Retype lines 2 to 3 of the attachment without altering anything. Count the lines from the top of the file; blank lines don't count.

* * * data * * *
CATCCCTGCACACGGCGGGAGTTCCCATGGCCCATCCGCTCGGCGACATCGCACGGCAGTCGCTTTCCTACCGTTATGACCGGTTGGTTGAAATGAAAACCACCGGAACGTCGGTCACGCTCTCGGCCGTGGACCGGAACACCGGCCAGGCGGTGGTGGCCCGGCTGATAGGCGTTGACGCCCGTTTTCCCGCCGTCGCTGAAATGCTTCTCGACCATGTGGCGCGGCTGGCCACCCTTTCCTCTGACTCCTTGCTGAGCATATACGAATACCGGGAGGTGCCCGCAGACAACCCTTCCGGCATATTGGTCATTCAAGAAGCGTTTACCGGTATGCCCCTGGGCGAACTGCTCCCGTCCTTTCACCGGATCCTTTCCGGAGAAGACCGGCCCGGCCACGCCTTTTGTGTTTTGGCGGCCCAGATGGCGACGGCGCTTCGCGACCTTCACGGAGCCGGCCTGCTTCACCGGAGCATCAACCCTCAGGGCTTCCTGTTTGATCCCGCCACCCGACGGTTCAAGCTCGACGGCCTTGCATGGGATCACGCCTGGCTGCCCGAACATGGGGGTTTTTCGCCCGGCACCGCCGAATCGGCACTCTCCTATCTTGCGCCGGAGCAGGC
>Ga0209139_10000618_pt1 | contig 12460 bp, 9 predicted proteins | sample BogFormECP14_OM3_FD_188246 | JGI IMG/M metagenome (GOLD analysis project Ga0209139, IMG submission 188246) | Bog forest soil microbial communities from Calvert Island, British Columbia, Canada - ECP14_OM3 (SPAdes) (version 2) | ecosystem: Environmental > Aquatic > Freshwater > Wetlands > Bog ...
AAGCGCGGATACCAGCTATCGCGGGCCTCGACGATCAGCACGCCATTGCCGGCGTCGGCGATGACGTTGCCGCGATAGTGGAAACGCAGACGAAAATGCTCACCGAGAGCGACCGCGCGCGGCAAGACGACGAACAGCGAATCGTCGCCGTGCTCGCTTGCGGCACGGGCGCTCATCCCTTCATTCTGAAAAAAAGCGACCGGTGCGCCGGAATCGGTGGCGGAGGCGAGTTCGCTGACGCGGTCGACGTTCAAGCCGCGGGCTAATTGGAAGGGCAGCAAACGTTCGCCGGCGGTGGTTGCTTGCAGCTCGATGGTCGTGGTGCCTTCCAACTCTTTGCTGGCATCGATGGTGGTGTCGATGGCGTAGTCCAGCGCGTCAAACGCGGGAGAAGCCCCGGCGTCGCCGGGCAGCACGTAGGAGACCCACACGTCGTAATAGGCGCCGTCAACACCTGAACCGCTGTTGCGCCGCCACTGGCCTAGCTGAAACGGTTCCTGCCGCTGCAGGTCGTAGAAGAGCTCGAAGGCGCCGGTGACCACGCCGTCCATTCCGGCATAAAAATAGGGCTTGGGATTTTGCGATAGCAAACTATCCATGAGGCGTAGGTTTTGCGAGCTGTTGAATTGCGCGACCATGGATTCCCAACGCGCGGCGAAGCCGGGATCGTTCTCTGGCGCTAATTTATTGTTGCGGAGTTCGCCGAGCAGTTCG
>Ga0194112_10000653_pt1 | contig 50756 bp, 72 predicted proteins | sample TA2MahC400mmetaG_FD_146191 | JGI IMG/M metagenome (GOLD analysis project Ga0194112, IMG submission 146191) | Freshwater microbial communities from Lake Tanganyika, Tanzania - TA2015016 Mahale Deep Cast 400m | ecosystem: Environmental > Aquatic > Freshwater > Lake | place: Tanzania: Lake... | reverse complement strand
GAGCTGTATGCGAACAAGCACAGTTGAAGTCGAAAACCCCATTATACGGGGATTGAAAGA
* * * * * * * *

>Ga0209139_10000618_pt1 | contig 12460 bp, 9 predicted proteins | sample BogFormECP14_OM3_FD_188246 | JGI IMG/M metagenome (GOLD analysis project Ga0209139, IMG submission 188246) | Bog forest soil microbial communities from Calvert Island, British Columbia, Canada - ECP14_OM3 (SPAdes) (version 2) | ecosystem: Environmental > Aquatic > Freshwater > Wetlands > Bog ...
AAGCGCGGATACCAGCTATCGCGGGCCTCGACGATCAGCACGCCATTGCCGGCGTCGGCGATGACGTTGCCGCGATAGTGGAAACGCAGACGAAAATGCTCACCGAGAGCGACCGCGCGCGGCAAGACGACGAACAGCGAATCGTCGCCGTGCTCGCTTGCGGCACGGGCGCTCATCCCTTCATTCTGAAAAAAAGCGACCGGTGCGCCGGAATCGGTGGCGGAGGCGAGTTCGCTGACGCGGTCGACGTTCAAGCCGCGGGCTAATTGGAAGGGCAGCAAACGTTCGCCGGCGGTGGTTGCTTGCAGCTCGATGGTCGTGGTGCCTTCCAACTCTTTGCTGGCATCGATGGTGGTGTCGATGGCGTAGTCCAGCGCGTCAAACGCGGGAGAAGCCCCGGCGTCGCCGGGCAGCACGTAGGAGACCCACACGTCGTAATAGGCGCCGTCAACACCTGAACCGCTGTTGCGCCGCCACTGGCCTAGCTGAAACGGTTCCTGCCGCTGCAGGTCGTAGAAGAGCTCGAAGGCGCCGGTGACCACGCCGTCCATTCCGGCATAAAAATAGGGCTTGGGATTTTGCGATAGCAAACTATCCATGAGGCGTAGGTTTTGCGAGCTGTTGAATTGCGCGACCATGGATTCCCAACGCGCGGCGAAGCCGGGATCGTTCTCTGGCGCTAATTTATTGTTGCGGAGTTCGCCGAGCAGTTCG